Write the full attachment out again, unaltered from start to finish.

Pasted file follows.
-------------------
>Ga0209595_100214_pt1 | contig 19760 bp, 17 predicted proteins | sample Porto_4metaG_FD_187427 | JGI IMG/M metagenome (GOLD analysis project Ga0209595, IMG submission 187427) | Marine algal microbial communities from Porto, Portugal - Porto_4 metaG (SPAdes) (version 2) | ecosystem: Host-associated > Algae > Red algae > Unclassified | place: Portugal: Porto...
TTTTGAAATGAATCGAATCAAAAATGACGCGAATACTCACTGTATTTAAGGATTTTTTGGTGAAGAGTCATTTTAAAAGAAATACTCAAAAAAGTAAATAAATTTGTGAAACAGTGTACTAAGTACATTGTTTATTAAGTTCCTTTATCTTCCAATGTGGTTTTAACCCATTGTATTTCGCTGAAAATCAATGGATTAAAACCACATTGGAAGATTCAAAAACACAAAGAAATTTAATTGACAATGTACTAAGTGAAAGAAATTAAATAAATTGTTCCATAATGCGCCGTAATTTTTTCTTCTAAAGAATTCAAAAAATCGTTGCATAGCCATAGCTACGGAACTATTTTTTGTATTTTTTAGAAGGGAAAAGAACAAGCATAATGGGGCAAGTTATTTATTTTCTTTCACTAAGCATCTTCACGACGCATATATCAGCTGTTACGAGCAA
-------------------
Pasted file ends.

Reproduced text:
>Ga0209595_100214_pt1 | contig 19760 bp, 17 predicted proteins | sample Porto_4metaG_FD_187427 | JGI IMG/M metagenome (GOLD analysis project Ga0209595, IMG submission 187427) | Marine algal microbial communities from Porto, Portugal - Porto_4 metaG (SPAdes) (version 2) | ecosystem: Host-associated > Algae > Red algae > Unclassified | place: Portugal: Porto...
TTTTGAAATGAATCGAATCAAAAATGACGCGAATACTCACTGTATTTAAGGATTTTTTGGTGAAGAGTCATTTTAAAAGAAATACTCAAAAAAGTAAATAAATTTGTGAAACAGTGTACTAAGTACATTGTTTATTAAGTTCCTTTATCTTCCAATGTGGTTTTAACCCATTGTATTTCGCTGAAAATCAATGGATTAAAACCACATTGGAAGATTCAAAAACACAAAGAAATTTAATTGACAATGTACTAAGTGAAAGAAATTAAATAAATTGTTCCATAATGCGCCGTAATTTTTTCTTCTAAAGAATTCAAAAAATCGTTGCATAGCCATAGCTACGGAACTATTTTTTGTATTTTTTAGAAGGGAAAAGAACAAGCATAATGGGGCAAGTTATTTATTTTCTTTCACTAAGCATCTTCACGACGCATATATCAGCTGTTACGAGCAA